‘You hear that sound?” asks John Miller, the owner of a big honey corporation, who is one of the subjects of Markus Imhoof’s inventive and powerful documentary, “More Than Honey.” Miller is standing in a sea of blossoming almond trees abuzz with millions of bees. “That’s the sound of money.”
It is also, as the film makes clear, a sound with a precarious future. Descended from a family of beekeepers, Imhoof was disturbed by media reports of a mysterious plague wiping out bee populations. He decided to find out what was going on. After all, as he points out, more than a third of our food supply owes its existence to bee pollination.
His search takes him around the world, from the mass production of honey in California to the last refuge of a strain of healthy bees on an island off the coast of Australia. Curiously, his subjects’ attitudes toward bees reflect stereotypes about their own nationalities and cultures.
The German-Swiss beekeeper Fred Jaggi, for example, whose hives are in a pristine Alpine valley, talks disturbingly of maintaining the “racial purity” of his bees and chases away a “foreign” interloper (marked with a yellow dye) from a rival beekeeper’s hives. When he discovers that one of his queens has mated with an alien drone, he perfunctorily beheads her. But his belief in the supremacy of his eugenically superior bees proves unwise, as the incestuous gene pool leaves them susceptible to the disease “foulbrood.”
The hippie-ish Fred Terry from Arizona, on the other hand, sees the bee population crisis in terms of our national phobia about illegal aliens. Case in point — the “invasion” of African killer bees. The media hysteria notwithstanding, these wild insects may be the salvation of the species, as they are hardier and produce honey under the harshest circumstances. Terry casually bags a huge nest of the vicious stingers roosting under a neighbor’s roof and relocates them to a hive on his property. Unfortunately, they all fly away, finding their new home in an inaccessible crevice in a cliff. They may be feral, but they aren’t fools.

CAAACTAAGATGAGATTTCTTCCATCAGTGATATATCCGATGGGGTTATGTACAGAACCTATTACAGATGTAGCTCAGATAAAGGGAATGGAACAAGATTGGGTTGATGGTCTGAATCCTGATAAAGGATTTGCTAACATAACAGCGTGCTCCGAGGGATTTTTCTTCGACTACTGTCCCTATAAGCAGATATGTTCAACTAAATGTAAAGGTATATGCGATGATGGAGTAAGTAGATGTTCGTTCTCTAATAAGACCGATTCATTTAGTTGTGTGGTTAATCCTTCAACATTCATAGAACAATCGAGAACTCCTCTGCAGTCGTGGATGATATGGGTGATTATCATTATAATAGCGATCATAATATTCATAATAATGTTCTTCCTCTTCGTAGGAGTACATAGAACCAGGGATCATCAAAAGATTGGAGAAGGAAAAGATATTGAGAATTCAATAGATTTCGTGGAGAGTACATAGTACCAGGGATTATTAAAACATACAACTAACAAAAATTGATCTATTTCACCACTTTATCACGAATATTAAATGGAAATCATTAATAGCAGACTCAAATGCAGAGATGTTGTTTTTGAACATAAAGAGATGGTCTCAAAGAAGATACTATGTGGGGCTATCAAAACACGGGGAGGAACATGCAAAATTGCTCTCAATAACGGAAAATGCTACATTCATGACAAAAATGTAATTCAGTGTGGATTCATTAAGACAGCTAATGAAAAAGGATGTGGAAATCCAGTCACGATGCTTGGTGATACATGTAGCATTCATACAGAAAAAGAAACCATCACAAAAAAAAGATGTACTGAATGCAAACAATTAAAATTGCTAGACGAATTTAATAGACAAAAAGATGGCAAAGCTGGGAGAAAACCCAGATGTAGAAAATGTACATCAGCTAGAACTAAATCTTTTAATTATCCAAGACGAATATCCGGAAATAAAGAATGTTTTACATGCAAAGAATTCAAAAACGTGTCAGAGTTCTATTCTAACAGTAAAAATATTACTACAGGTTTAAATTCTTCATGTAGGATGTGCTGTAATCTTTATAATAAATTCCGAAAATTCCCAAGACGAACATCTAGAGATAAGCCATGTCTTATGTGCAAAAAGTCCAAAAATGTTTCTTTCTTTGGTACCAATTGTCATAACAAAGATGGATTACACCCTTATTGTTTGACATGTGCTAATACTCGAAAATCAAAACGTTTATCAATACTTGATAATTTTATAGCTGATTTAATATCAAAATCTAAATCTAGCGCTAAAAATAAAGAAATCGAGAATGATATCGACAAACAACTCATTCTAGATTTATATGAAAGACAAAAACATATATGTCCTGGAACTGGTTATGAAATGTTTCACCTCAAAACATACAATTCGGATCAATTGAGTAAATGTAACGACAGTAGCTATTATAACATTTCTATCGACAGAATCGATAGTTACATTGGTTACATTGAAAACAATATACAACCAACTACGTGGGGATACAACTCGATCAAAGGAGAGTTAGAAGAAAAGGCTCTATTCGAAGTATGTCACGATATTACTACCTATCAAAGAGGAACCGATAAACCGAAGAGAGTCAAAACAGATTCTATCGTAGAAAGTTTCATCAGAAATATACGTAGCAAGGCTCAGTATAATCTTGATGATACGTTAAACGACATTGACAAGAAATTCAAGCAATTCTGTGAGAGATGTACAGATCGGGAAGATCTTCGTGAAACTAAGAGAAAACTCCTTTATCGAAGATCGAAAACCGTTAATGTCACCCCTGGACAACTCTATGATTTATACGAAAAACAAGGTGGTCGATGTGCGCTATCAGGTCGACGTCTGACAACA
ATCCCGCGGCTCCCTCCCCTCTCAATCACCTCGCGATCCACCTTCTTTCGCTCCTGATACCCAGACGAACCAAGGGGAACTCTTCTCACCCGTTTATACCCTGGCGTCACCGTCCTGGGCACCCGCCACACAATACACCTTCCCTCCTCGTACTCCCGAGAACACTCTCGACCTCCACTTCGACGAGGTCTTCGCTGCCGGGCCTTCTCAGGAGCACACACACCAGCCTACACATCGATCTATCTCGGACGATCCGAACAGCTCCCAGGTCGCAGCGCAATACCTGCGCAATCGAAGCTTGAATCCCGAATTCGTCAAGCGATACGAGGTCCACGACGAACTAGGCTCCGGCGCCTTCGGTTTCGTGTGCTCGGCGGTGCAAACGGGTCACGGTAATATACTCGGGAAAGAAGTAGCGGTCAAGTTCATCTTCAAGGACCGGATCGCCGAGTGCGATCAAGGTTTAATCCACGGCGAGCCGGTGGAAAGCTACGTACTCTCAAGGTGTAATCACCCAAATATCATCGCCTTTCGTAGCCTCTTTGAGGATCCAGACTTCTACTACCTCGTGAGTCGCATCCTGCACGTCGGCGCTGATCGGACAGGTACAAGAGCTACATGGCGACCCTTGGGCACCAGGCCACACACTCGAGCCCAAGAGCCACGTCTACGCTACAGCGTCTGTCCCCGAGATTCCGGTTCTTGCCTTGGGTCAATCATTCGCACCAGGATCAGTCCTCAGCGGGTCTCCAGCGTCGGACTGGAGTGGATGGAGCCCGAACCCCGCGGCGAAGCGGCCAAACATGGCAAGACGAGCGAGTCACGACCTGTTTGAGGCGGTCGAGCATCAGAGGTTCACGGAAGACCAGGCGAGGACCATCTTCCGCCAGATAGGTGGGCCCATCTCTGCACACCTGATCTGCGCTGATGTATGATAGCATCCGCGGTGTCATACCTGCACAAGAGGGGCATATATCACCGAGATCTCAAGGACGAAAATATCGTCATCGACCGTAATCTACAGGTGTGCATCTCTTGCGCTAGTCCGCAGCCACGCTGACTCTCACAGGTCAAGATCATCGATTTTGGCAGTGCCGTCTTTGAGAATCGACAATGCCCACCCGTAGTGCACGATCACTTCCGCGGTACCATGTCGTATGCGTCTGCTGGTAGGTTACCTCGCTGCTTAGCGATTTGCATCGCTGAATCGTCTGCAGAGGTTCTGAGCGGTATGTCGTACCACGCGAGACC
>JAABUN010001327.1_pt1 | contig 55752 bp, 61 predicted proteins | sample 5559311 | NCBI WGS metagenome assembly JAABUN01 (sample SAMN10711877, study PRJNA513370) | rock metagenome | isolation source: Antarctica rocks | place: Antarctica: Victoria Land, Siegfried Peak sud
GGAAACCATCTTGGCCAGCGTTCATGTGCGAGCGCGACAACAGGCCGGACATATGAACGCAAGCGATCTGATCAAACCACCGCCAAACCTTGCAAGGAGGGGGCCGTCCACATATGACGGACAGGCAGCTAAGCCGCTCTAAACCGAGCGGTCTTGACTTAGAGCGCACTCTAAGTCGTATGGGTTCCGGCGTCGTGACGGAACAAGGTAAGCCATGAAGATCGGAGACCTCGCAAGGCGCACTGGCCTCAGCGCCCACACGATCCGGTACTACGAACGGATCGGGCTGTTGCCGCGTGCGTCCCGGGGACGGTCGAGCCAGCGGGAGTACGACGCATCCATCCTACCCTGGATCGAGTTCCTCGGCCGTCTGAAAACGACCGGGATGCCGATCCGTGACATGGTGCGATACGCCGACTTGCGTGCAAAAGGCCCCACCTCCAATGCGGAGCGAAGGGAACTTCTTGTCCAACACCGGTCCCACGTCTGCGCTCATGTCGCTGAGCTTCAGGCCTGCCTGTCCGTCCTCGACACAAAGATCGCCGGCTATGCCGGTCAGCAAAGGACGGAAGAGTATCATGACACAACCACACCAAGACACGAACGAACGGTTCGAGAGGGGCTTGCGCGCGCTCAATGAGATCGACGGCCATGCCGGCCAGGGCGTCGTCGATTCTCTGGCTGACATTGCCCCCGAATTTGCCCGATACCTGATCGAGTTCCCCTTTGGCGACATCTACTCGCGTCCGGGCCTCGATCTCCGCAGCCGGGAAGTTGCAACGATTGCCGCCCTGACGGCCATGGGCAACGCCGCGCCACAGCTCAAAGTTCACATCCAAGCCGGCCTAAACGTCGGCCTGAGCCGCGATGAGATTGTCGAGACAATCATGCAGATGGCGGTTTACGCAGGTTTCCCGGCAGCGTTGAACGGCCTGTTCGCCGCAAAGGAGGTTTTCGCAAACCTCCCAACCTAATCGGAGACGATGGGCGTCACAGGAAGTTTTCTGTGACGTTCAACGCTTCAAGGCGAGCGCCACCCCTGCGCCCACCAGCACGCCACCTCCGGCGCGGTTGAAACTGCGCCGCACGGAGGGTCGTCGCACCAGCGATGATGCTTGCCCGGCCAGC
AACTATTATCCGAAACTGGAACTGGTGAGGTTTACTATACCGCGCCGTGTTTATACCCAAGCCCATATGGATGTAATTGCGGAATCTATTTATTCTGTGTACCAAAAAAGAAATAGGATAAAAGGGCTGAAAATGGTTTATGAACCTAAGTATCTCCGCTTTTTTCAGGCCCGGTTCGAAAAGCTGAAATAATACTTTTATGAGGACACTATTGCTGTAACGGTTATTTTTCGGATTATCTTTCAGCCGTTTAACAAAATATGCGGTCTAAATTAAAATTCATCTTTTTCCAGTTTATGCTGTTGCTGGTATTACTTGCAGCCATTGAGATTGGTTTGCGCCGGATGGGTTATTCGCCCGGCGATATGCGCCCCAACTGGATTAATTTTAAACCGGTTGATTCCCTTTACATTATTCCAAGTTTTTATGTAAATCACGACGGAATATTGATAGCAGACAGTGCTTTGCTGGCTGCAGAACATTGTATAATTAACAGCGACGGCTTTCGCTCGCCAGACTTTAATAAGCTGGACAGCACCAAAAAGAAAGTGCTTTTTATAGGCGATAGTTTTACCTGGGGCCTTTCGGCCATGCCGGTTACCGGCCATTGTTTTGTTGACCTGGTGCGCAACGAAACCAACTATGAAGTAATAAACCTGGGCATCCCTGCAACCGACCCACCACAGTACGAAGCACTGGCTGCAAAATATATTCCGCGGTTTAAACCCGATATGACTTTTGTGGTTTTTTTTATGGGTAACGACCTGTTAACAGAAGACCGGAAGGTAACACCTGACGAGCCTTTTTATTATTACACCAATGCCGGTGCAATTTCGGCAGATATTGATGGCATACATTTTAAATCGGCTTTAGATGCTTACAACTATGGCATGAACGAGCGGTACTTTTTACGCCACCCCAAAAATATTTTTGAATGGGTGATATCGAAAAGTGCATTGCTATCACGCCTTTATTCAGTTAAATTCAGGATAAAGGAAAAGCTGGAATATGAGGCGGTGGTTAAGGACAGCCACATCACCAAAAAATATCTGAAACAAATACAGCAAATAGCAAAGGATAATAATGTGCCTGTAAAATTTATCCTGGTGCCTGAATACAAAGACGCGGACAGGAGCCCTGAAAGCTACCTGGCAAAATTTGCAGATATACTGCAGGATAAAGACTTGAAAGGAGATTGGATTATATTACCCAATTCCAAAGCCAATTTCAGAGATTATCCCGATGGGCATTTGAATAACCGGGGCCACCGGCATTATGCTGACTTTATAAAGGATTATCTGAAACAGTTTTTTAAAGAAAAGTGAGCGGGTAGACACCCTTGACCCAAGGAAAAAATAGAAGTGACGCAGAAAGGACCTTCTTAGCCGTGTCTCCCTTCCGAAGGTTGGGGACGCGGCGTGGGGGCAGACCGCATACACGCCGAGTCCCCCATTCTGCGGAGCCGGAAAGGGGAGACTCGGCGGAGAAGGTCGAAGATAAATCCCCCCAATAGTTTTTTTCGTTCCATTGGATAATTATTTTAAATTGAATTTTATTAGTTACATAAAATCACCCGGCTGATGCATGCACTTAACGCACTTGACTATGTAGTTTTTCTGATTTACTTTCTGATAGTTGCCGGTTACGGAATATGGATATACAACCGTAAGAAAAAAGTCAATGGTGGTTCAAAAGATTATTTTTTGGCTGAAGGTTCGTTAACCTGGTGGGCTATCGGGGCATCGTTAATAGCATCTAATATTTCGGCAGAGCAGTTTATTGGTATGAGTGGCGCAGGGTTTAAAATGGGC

Starkest of all is the situation in China. Long ago, Imhoof notes in voice-over, Mao decreed that all sparrows be put to death for stealing the peasants’ grain. Billions were slain, resulting in a plague of the insects the sparrows feasted on. The Chinese authorities then applied insecticides, which also killed the bees. In some regions none has survived, and so armies of human laborers swarm over the fields, pollinating the crops by hand.
Though overloaded with narration, “Honey” triumphs visually, with stunning shots of bees in flight, tracked in slow motion, “Winged Migration”-style, by who-knows-what technical wizardry. It also resembles “Leviathan” — the recent, poetic documentary about another rapacious institution, the fishing industry — with its extreme close-ups of bees at work and
the interiors of hives shimmering with an uncanny, abstract beauty.
That less mercenary aspect of the trade is not lost on Miller, the latest in a long line of beekeepers, and a self-proclaimed, reluctant capitalist. He looks wistfully at the brutal harvesting and processing of his product. Huge machines slash away at the honeycomb, along with scores of indignant bees. “My grandfather would probably be disturbed if he saw how we kept bees today,” he says. “He’d say, ‘you’ve lost your soul.’ ”
Sometimes granddad knows best. Bees mean more than honey, and certainly more than money. They’re part of the global ecosystem that globalism puts at risk.